Sight sleight is a growing issue

As our daily routines become increasingly dominated by screens, concerns about the impact on our eyesight, particularly among children, are growing. Optometrists worldwide are witnessing a surge in myopia (short-sightedness), with projections indicating that half the global population could be near-sighted by 2050.
Professor Isabelle Jalbert from the School of Optometry and Vision Science at UNSW Medicine & Health, notes that while genetics play a role in myopia, the rapid increase in its prevalence suggests environmental factors, such as excessive screen time, may contribute significantly.
Myopia, characterised by the eyeball growing too long, can lead to irreversible blurred distance vision. Despite treatments like orthokeratology, which temporarily reshape the eyeball, myopia remains a concern due to its association with severe eye conditions like glaucoma, retinal detachment, cataract, and myopic macular degeneration—conditions that may lead to blindness.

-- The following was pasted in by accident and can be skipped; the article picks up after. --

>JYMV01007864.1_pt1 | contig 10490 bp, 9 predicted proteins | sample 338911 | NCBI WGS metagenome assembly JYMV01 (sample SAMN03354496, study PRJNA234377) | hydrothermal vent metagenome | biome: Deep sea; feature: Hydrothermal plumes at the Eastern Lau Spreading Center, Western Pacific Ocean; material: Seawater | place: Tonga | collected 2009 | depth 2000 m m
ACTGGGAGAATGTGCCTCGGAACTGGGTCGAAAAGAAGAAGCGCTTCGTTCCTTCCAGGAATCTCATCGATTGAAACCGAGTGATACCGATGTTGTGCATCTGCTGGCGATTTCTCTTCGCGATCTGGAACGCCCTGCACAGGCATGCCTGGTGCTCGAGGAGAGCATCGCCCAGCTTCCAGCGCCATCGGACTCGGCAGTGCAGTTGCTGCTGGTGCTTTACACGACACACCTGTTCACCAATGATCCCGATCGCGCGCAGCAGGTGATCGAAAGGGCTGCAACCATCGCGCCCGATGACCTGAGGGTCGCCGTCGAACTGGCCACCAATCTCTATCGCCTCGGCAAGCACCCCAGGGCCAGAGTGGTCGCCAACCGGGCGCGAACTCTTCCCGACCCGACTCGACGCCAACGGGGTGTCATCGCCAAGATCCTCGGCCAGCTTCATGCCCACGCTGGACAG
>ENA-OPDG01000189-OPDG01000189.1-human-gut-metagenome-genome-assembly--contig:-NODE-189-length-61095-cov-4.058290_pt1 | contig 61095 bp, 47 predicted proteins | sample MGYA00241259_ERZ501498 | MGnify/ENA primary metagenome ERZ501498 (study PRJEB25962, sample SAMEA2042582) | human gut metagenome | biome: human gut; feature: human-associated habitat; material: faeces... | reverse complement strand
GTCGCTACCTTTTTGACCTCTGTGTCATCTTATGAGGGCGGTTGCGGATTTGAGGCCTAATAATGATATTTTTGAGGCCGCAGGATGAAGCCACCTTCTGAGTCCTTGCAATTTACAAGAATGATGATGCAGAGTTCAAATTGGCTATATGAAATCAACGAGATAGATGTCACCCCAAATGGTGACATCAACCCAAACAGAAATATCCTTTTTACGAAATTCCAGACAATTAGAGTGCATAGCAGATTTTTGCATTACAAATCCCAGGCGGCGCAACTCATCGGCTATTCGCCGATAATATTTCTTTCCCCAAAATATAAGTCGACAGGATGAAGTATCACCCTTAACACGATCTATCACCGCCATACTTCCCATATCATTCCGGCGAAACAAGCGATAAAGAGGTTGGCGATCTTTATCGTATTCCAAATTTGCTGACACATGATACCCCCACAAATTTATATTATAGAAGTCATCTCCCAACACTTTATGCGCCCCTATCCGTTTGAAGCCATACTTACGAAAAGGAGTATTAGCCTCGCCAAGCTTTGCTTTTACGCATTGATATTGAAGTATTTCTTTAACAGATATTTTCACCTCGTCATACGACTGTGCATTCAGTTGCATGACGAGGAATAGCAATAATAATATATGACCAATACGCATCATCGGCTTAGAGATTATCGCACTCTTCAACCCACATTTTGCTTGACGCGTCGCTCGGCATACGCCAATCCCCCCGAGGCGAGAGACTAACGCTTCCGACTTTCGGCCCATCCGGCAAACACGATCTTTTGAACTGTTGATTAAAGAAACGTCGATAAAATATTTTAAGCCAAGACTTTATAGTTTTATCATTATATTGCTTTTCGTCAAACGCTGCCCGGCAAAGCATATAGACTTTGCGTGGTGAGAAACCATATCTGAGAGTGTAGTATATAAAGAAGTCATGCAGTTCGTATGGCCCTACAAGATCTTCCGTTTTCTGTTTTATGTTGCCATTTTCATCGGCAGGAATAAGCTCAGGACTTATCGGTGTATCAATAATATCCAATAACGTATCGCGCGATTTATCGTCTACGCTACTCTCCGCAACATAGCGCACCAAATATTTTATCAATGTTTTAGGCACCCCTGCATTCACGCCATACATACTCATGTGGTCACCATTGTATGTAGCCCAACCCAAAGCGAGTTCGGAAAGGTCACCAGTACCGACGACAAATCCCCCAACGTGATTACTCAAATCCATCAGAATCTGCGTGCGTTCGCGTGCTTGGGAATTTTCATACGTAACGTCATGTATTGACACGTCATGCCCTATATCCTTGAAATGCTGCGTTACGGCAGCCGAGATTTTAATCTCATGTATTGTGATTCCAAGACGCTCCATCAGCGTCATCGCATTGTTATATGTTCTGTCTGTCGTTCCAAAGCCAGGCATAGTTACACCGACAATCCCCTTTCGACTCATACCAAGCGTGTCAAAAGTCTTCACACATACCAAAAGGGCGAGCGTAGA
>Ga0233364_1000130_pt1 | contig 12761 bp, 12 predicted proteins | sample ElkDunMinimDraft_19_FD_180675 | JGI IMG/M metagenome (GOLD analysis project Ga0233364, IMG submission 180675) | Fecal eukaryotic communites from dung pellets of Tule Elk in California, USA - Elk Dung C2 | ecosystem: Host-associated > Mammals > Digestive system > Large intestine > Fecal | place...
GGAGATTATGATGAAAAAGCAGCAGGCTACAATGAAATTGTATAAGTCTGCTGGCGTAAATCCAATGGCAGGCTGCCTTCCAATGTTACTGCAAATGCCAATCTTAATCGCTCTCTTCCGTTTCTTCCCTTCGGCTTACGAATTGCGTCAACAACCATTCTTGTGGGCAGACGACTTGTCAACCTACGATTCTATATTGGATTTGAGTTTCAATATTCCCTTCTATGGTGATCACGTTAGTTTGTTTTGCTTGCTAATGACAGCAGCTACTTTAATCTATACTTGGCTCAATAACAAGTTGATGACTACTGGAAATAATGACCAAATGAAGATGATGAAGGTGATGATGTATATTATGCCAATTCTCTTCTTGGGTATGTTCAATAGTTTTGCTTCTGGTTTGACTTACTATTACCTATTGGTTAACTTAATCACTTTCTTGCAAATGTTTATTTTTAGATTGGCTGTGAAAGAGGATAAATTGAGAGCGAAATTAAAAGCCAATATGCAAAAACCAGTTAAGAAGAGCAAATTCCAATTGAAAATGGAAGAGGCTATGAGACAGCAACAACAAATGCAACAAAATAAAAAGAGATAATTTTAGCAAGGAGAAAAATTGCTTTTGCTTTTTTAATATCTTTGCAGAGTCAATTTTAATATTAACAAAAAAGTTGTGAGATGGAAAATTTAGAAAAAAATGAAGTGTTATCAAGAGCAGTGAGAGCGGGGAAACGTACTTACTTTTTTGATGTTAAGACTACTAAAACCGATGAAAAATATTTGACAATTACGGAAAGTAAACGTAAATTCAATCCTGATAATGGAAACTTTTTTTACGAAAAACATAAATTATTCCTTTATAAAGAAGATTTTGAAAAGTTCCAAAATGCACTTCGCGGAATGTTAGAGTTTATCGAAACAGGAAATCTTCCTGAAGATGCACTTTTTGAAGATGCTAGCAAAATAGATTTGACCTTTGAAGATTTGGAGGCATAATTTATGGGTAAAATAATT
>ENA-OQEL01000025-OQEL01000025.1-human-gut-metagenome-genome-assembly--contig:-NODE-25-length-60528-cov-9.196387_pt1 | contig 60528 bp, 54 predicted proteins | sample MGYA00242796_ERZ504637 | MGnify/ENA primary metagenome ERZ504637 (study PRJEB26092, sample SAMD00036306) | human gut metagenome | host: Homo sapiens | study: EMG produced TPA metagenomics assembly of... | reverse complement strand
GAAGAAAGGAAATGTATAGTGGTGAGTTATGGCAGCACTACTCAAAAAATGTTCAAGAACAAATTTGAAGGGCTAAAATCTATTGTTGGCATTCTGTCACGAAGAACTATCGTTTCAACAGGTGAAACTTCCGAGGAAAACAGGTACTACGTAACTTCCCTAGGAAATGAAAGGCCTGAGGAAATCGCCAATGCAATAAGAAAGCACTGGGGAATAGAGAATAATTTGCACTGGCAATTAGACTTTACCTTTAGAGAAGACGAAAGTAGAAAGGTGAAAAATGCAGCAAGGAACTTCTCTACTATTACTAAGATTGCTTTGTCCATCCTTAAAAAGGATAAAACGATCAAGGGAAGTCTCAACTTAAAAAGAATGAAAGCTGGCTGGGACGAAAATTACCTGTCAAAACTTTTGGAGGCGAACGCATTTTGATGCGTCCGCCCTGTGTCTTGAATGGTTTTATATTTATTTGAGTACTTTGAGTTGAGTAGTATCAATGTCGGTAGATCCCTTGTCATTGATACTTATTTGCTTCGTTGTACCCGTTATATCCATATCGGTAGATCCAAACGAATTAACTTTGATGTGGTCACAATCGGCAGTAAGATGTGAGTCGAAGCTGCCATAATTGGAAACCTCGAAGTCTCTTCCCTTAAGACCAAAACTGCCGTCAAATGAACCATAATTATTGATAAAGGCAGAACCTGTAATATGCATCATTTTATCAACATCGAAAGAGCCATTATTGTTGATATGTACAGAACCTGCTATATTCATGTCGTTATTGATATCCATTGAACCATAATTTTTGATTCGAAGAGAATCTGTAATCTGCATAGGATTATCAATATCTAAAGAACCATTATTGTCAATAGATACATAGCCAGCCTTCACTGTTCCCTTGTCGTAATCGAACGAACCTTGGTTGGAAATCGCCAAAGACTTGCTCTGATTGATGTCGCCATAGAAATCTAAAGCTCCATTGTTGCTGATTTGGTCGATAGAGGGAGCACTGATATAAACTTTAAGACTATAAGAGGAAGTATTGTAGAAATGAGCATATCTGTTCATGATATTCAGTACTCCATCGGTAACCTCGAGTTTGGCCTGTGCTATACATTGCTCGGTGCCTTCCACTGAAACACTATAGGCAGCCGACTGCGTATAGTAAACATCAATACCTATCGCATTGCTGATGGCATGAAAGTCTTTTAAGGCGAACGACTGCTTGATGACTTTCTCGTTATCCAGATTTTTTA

Even in the short term, screens can cause eye strain and symptoms of dry eyes. Professor Jalbert’s recent study found that phone screen use reduces blinking rates in children, potentially leading to dry eye symptoms.
To mitigate the impact of screens on eyes, Professor Jalbert recommends adhering to World Health Organisation guidelines, limiting daily screen time for school-age children to less than two hours. Encouraging outdoor activities, especially for children, can also reduce the risk of myopia. However, once myopia sets in, outdoor time may not slow its progression. For adults working on screens, ergonomic practices, including proper workstation setup, adequate lighting, and regular breaks, can help reduce eye strain. Following the 20-20-20 rule—looking at a distance for 20 seconds every 20 minutes—is advised.
Despite the challenges, Professor Jalbert acknowledges the practicality of using screens in today’s world. However, she emphasises the importance of being mindful of screen impact on eye health and managing risks through regular eye check-ups, recommended every two years and more frequently for vulnerable populations.